Prescription eyeglasses with an adjustable focal point are also known as “adjustable focus eyeglasses”. By supplying changeable focusing it compensate refractive errors (like presbyopia), letting users to correct them for preferred distance or prescription, or both.
What does this mean? You’ve got eyeglasses that can change focus on the fly! You can finally borrow a friend’s eyeglasses and wear it to look cool and smart without the subsequent headache after being pretentious.
The present Bifocals and progressive lenses are not dynamic but static, it means the user has to adjust their eye angle to look through the portion of the lens with the strong focal point corresponding to the space of the object. This means the user will look through the top part of the lens for far objects and user will look down through the bottom part of the lens for nearer objects. Without having to change where one is looking, this is one characteristic of the adjustable eyeglasses even if it only has one focal length.
Adjustable eyeglasses are now usually used to provide cheap glasses for third world countries, or used to treat presbyopia. So grab one because this can be bought on a cheap!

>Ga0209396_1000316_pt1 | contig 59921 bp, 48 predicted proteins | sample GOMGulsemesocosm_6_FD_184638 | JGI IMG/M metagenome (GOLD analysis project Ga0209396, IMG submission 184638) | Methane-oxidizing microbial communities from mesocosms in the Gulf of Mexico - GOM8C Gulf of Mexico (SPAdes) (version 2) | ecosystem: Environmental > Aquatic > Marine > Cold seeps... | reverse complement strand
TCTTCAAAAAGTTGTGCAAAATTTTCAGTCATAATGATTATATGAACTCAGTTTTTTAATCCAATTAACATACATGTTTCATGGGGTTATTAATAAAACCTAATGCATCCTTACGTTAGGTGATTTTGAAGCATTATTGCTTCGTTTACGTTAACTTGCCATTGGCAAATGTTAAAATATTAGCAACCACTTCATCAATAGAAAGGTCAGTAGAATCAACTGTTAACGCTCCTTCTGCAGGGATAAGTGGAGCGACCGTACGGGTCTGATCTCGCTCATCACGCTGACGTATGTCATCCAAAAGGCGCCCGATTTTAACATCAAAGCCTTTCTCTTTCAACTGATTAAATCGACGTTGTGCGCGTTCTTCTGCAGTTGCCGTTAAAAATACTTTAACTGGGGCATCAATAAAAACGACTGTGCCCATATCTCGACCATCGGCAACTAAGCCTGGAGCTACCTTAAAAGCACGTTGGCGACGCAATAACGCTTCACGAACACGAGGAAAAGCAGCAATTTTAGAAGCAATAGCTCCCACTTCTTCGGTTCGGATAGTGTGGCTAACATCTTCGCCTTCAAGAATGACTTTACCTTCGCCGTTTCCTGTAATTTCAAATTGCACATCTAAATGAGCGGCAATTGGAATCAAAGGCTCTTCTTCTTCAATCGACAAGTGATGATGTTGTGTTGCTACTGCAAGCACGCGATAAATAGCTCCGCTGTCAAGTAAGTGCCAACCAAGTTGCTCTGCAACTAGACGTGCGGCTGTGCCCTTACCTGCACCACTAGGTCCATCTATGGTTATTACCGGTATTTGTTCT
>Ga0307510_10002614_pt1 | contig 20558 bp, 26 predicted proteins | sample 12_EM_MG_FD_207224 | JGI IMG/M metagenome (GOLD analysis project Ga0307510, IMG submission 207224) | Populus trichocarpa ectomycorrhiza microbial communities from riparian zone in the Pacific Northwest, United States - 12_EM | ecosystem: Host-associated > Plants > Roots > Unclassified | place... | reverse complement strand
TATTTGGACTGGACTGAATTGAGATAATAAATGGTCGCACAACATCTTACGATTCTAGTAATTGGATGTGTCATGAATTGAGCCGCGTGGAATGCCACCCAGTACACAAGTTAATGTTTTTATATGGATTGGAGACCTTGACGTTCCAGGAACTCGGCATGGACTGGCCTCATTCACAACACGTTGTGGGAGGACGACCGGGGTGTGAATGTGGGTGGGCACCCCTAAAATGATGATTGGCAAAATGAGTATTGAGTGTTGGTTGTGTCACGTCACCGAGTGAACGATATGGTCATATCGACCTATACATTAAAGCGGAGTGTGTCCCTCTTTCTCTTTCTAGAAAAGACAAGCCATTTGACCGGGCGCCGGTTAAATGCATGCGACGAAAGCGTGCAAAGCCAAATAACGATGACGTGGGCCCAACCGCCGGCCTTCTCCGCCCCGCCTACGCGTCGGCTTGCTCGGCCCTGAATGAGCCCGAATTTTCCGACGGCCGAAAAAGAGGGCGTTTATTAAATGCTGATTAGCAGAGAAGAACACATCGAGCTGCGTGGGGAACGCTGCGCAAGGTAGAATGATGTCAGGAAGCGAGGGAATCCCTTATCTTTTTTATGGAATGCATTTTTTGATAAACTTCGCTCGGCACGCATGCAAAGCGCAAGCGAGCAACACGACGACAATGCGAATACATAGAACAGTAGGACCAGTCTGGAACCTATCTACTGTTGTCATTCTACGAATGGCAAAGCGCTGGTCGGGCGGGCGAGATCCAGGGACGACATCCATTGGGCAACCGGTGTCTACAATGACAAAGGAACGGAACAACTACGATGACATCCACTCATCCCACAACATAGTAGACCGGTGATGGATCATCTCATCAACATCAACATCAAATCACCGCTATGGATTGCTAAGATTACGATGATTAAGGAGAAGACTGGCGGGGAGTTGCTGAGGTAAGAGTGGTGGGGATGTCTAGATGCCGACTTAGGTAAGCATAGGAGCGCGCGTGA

Near-vision correction is reached over the whole field of view, in any point, not like with common spectacles. Re-adjusting the lens for distance is made to correct distance vision, instead of by tilting and/or rotating the view object through the best part of the lens for the distance. It is very important for astronauts who often have to look above them at monitors. The adjustable glasses let them look up without tilting their heads back too much. Adjustable focus bifocals, like single-focus lenses, also decrease image-jump and spatial deformation in the line of sight connected with conventional multi-focal lenses. In addition, the perfect near-vision correction can be actualized with accuracy, because the variable lenses imitate the focusing action of the young (non-presbyopic) eye.
The disadvantage of adjustable focus mechanism is, it is controlled by a device located on the glasses that requires correcting every once in a while if the user wants to change from seeing near to far (or vice versa).
If you are not able to understand the technicalities that I just blabbered, watch Josh Silver’s demonstration below. Josh Silver is the creator of such technology and he is pretty passionate about this one.